Maybe it’s the chill in the air, but I’ve been on a yarn binge lately. I promised myself I wouldn’t buy anymore yarn without a specific project in mind for it, but…eh. Whenever I tell myself, “don’t buy it! You don’t need it!”, another voice answers, “you’re not the boss of me!” So, I bought yarn over the past week. Twice. (Take that, Responsible Inner Voice!)
Before I get to acquisitions, let’s talk projects. I have two main things I worked on over the past week. I completed part three of the Spicier Life Blanket CAL. Part four was released yesterday, but I haven’t started it, yet.
Also, as promised, I started the Picot Socks. Then, I made two mistakes, one little and one big, so I had to frog it back to the beginning, which is fine because it meant more practice on the magic cast-on, which, by the way, is the easiest thing ever! Toe-up socks have always intimidated me. I tried to make toe-ups once a loooong time ago. I didn’t make it past the cast-on. I believe it was a figure eight cast-on, but beyond that, I can’t remember anything else about that project.
But, back to these socks, the cast-on was great, and the first mistake I made was minor, so I was going to just soldier on because who would notice a teensy mistake near the toe of my sock? Then, I made a big mistake. Actually, the mistake was already made hours before when I wound the yarn into a ball. For some reason, there was a break in the yarn near the beginning of the ball. Since I had been using the magic knot in my Spicier Life Blanket, I thought, eh, no biggie. I’ll just magic knot this baby and keep going. Brilliant, right? You’re probably smarter than I am and figured out why this was a terrible idea. As I was knitting the yarn, I came across the knot I made, which ended up being the sole of the sock. Think about that for a moment. A pebble-y, hard knot under the ball of your foot.
So, my advice to anyone who will listen, do not magic knot yarn you plan on knitting socks with, unless you can be sure it will end up hidden in your cuff.
I didn’t have to frog the whole socks to fix the knot, but, by that point, the socks had two strikes against it, and my policy is two strikes–you’re out. (I know that’s not how the saying goes, but three mistakes in one sock would drive me nuts.)
So, after having started over, this is where I am with the socks:
This is an incredibly hard color way to photograph. The yarn IS vivid, but this is “burn your retinas” bright.
So, those are the things I’m working on. Now, on to the YARN I bought.
My first acquisition (fancy talk for fancy yarn) is from Traveling Yarn, and the color way is the main reason I bought this hank: Roller Derby Queen. I made a teensy mistake of buying the luxury yarn (I failed to notice there was a drop down that let you choose between a few different fiber bases), but no biggie. Totally worth it. I bought the Cashmere Sock yarn, which is 80% Superwash Merino, 10% Cashmere and 10% nylon. It’s beautiful, and I love its kickass name. I highly recommend Traveling Yarn. It was quickly processed and shipped, and a single-serving pouch of jasmine tea and several plastic stitch markers (one shown in the first picture) accompanied my order. I will definitely order from them, again!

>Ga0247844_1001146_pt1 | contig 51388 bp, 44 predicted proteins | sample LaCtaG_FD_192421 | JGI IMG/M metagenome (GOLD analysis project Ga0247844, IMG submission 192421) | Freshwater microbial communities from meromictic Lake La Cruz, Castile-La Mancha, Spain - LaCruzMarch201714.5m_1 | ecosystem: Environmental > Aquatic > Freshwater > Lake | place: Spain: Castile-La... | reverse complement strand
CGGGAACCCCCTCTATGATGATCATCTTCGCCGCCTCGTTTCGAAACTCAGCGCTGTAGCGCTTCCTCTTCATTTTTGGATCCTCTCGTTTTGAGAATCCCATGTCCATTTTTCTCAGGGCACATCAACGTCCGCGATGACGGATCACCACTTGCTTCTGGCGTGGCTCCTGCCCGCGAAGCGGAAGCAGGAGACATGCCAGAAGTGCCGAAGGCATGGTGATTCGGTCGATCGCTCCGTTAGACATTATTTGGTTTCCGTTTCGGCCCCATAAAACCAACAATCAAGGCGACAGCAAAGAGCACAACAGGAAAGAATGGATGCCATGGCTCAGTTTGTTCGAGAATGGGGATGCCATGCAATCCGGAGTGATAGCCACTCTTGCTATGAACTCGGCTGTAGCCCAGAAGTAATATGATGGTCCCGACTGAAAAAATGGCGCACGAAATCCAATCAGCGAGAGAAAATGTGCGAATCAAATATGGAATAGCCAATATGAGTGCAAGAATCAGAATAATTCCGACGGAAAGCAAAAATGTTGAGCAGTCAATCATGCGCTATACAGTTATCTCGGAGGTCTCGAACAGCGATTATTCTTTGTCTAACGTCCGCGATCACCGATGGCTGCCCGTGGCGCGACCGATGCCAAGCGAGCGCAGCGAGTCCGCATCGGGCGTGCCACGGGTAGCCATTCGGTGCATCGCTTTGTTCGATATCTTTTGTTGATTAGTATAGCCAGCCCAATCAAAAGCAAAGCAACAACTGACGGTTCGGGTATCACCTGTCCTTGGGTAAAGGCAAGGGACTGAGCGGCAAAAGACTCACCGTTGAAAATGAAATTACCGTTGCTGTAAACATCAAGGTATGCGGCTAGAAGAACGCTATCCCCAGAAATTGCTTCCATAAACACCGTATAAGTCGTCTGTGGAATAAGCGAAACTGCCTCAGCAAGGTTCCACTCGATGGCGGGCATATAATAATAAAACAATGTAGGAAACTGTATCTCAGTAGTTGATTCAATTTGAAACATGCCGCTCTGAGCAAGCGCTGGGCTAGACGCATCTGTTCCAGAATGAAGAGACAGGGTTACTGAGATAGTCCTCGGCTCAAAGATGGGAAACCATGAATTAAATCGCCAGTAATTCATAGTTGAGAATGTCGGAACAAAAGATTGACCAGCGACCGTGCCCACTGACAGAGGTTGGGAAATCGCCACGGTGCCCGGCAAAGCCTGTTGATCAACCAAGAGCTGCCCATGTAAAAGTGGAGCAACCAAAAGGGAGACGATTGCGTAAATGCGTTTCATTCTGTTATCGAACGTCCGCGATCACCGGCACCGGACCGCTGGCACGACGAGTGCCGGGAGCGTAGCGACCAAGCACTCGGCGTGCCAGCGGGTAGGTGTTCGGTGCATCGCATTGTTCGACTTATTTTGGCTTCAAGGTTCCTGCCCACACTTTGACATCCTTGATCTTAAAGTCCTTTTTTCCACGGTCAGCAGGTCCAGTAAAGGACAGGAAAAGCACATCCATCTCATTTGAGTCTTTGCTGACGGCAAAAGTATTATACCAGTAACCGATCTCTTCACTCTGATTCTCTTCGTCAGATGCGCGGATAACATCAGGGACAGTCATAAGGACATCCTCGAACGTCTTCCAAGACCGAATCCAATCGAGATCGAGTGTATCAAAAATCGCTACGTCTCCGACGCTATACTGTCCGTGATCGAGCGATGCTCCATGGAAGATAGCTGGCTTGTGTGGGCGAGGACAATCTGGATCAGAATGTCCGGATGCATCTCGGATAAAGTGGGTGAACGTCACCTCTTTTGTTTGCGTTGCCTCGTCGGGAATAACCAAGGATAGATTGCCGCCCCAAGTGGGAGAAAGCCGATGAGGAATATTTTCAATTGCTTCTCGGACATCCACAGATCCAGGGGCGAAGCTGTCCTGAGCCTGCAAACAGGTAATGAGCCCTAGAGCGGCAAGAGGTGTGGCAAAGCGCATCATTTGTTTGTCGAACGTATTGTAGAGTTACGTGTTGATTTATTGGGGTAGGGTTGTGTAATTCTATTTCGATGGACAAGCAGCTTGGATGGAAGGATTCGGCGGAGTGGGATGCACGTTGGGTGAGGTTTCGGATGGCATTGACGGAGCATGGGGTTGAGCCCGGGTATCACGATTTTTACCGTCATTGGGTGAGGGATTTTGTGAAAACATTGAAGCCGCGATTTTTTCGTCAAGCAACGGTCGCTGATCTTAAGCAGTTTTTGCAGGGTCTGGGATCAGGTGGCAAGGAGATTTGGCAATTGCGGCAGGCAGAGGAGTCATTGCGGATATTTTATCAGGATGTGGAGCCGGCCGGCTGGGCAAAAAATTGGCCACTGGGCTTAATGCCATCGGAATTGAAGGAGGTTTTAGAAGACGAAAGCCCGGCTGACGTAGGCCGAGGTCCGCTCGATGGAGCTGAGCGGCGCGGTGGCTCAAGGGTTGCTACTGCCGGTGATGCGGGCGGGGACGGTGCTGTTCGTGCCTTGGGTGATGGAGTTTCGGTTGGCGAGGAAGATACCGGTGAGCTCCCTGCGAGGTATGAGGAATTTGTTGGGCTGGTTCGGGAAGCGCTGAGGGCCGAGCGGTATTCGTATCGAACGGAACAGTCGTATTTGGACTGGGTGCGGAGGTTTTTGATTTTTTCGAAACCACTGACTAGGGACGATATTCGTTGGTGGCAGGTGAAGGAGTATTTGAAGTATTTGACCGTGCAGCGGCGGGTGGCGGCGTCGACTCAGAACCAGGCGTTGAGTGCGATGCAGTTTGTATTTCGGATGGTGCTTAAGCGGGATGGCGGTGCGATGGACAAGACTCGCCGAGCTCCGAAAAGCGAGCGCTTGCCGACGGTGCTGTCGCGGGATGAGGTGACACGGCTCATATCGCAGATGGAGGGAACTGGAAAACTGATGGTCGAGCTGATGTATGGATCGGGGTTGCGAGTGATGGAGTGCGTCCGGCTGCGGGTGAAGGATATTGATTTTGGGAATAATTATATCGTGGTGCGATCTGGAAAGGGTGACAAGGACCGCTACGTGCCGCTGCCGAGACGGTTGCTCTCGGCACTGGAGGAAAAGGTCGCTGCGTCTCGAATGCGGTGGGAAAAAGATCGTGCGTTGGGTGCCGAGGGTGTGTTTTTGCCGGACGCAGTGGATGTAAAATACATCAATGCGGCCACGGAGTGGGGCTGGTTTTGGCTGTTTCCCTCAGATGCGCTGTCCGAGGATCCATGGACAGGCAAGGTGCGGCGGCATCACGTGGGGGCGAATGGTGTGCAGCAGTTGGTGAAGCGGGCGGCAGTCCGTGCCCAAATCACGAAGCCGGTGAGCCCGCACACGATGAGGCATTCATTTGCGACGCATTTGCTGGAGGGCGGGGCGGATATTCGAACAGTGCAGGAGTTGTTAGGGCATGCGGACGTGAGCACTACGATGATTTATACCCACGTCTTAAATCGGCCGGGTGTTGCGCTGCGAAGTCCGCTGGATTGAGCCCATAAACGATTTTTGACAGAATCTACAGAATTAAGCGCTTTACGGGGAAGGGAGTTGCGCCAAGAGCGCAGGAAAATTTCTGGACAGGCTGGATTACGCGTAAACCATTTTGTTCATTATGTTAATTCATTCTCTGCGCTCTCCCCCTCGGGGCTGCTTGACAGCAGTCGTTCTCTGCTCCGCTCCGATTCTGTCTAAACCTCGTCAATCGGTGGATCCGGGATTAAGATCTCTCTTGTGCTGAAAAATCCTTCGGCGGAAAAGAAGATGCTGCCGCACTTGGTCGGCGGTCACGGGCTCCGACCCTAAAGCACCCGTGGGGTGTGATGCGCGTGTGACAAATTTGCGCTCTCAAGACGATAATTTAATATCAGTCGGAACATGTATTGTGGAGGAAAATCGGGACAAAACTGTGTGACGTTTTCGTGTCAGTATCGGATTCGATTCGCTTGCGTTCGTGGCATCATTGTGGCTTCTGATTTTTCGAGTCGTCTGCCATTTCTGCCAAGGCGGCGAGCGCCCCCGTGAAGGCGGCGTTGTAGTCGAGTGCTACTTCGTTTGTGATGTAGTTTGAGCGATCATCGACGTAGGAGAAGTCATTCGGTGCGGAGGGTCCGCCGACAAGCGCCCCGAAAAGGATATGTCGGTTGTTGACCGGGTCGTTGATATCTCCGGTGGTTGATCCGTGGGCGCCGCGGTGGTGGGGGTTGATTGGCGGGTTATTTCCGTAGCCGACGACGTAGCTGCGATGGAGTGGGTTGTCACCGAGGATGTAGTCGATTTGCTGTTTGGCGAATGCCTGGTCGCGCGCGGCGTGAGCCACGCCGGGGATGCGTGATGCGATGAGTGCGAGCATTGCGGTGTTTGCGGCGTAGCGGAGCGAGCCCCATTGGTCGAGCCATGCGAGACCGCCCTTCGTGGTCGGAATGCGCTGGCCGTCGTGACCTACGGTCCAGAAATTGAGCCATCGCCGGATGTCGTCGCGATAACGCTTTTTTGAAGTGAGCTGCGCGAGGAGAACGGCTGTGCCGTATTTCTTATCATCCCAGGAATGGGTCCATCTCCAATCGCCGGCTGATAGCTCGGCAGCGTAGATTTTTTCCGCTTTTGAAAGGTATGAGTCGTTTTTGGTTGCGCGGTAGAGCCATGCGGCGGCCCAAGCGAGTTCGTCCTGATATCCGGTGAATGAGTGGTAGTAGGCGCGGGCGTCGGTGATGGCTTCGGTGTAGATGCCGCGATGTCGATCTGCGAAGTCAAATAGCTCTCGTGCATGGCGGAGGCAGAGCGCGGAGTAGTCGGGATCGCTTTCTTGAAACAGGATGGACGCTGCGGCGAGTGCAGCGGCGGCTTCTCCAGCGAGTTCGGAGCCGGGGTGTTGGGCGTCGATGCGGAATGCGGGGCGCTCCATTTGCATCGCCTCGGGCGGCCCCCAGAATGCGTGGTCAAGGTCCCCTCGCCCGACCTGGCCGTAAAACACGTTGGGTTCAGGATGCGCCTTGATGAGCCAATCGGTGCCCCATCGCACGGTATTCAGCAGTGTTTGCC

I also checked out the new yarn store in my area. I believe the store owner said they’ve been open for 8 weeks now, but it was only last week that I found out about them, and that was because one of my Facebook friends either checked in or liked something on the business’s Facebook page. The store is called Knit, Yarn and Fiber Studio, and I hope this business thrives. If today is any indication of how busy they usually are, I’d say they have nothing to worry about. (I say this with limited knowledge about business.)
Anyhow, as I mentioned at the beginning of this post, I’ve been trying not to buy yarn without a plan for it, so, while standing in the store, I pulled out my phone and visited Ravelry. Problem solved. I picked out a sweater I want to make for Maggie, then I picked out some luscious merino Malabrigo yarn…
The colorful one is called “Candombe,” but it should be called “Starry Night” because the colors look like they were pulled from van Gogh’s painting.
In non-crafting news, we celebrated my daughter’s birthday this weekend. She turned 10, and that makes three kids I’ve guided through their first decade of life!
She wants to be The Mad Hatter for halloween this year, and while I haven’t started her costume, I have confidence we’ll make it awesome. This was from last year:
We were very proud of ourselves last year. It was a makeup job worthy of The Walking Dead, in my totally unbiased opinion. I’d love to claim full responsibility for it’s awesomeness, but Maggie was the one who found the idea of uses Elmer’s glue and paper towels to make the skin tears on her face and knee. My artistry, though. I even made a large batch of homemade “blood.” As gruesomely cool as the costume looked, Maggie was absolutely miserable by the end of the night, since my corn syrup blood was pulling at the baby hairs on the back of her neck, and squishing between her toes. Man, it was cool looking, though!
This year’s costume will not be as…messy. She wants to look like the Johnny Depp version of the Mad Hatter, so it’ll be very stylish. I’ll post pictures.
That’s all I have for today. My goals for next week? Part four of the CAL finished and at least one sock OFF the needles and a new one on. Oh, and halloween pictures.